Creator Confessions: The Power Of The One-Shot

by Frank Martin

It seems miniseries have become the norm for comic books. The Big Two publishers routinely reelase either limited series of four-to-six issues or conduct their ongoing series in story arcs that are multiple issues long. One-shots — stories that take up a single issue — are either used as filler between story arcs or are becoming rare occurrences as a standalone title. This trend is spilling over into the world of indie comics as they try to emulate the mainstream publishers. But there is a certain power to one-shots I’ve utilized in my own comics that I believe more creators should take advantage of.

For writers and creators that have tons of stories swirling around in their head, the one-shot is a perfect opportunity to get them all out. Containing stories to a single issue and focusing on a single artist to work on them can allow creators to work on multiple books at once without waiting for one to be finished. Plus, it offers an opportunity to give an audience a complete story rather than an issue that ends on a cliffhanger. One more added benefit: a contained one-shot that is reasonable in length is not too much of a hassle production wise. A graphic novel can also be a self-contained story, but handling 100 or more pages can be extremely time-consuming compared to something that falls in the 20-to 30-page range.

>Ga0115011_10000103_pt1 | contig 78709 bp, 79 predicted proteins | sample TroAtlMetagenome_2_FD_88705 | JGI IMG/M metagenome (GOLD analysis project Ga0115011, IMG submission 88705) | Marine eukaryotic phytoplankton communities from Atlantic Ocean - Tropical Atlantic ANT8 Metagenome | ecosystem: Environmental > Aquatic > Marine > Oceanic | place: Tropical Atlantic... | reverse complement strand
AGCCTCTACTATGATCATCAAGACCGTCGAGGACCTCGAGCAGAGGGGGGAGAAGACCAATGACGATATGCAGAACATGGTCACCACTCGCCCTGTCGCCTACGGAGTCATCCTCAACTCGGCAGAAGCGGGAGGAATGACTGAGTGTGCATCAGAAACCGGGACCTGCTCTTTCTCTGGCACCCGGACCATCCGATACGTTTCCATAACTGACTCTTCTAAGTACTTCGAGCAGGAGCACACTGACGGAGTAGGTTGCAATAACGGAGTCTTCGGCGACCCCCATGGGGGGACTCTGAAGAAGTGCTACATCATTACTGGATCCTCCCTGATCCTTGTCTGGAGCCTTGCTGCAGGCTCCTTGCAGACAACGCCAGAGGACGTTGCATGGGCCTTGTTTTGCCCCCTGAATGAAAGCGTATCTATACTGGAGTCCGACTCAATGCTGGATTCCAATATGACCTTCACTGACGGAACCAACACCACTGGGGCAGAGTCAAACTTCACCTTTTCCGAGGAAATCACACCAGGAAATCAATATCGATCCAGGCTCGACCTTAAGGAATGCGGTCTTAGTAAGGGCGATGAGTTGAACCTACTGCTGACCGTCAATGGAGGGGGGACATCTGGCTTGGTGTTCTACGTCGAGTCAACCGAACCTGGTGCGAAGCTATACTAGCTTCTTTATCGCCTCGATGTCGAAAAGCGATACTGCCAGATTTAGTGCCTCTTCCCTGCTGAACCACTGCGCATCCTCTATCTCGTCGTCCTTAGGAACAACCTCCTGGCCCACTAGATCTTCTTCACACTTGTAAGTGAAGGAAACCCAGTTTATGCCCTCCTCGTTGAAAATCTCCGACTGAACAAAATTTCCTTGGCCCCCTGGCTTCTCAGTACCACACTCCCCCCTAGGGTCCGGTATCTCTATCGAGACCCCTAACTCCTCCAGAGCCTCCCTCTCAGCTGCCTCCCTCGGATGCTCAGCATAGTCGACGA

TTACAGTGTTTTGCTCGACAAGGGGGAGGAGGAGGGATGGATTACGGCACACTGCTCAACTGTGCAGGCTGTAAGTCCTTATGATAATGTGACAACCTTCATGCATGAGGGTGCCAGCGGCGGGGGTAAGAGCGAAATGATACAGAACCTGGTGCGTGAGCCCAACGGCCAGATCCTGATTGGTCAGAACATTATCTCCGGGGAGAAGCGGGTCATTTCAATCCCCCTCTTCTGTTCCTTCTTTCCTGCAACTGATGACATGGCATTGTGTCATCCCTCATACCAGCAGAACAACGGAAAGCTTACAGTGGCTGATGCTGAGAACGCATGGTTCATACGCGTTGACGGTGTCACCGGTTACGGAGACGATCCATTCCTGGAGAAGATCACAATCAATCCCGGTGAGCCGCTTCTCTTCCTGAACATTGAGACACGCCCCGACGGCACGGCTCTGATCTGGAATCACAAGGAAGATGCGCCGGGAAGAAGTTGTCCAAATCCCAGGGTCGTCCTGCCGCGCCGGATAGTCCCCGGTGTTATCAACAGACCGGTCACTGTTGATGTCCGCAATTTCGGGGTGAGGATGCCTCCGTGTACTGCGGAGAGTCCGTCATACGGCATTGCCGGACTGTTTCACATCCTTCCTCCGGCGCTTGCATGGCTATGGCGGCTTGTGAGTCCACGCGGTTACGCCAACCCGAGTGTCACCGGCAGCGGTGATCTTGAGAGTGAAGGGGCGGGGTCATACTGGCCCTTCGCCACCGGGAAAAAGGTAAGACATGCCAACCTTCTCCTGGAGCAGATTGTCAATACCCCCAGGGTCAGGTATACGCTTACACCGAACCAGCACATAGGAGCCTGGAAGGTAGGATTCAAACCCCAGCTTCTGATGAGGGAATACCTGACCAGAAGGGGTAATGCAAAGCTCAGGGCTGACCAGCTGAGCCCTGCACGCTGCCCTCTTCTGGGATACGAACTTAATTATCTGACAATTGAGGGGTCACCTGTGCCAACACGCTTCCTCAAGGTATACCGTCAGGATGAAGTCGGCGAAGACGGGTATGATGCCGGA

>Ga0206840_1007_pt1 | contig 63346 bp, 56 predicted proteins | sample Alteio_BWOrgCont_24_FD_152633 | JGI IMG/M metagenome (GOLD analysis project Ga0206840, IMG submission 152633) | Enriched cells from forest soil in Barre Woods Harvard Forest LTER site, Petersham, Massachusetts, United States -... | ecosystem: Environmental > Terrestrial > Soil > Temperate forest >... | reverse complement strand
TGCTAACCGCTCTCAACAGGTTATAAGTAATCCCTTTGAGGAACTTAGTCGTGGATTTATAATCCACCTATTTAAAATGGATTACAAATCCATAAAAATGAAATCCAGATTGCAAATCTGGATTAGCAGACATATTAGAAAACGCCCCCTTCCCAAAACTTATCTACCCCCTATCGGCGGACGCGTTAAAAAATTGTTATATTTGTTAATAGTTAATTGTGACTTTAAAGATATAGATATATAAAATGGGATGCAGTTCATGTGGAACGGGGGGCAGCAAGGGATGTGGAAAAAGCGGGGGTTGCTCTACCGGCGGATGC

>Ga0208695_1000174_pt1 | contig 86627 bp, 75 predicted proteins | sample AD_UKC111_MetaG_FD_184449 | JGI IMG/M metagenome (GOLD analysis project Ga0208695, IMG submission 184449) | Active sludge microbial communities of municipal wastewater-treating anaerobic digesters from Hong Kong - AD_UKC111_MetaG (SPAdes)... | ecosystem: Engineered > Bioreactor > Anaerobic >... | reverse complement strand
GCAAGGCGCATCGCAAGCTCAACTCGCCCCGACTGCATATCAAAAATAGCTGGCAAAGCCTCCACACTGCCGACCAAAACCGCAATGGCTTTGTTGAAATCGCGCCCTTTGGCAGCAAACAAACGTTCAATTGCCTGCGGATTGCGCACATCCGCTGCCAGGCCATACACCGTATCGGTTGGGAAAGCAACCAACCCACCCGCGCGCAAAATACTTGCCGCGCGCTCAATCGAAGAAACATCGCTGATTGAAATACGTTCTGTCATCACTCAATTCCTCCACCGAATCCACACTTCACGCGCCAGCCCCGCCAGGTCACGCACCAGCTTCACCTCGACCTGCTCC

Then again, not every creator is looking to tell dozens of stories. Sometimes writers and creators just have one singular story in their minds, an epic that they want to dedicate themselves to completely. In which case, a one-shot can certainly work against them, but there is a power to holding a single comic book in your hands and saying that this is the story. There is no “to be continued” or spinoff or sequel. Selling a single book and moving on to the next allows creators to build a backlog of many titles that can be both impressive and utilized for extra sales to different kinds of customers.

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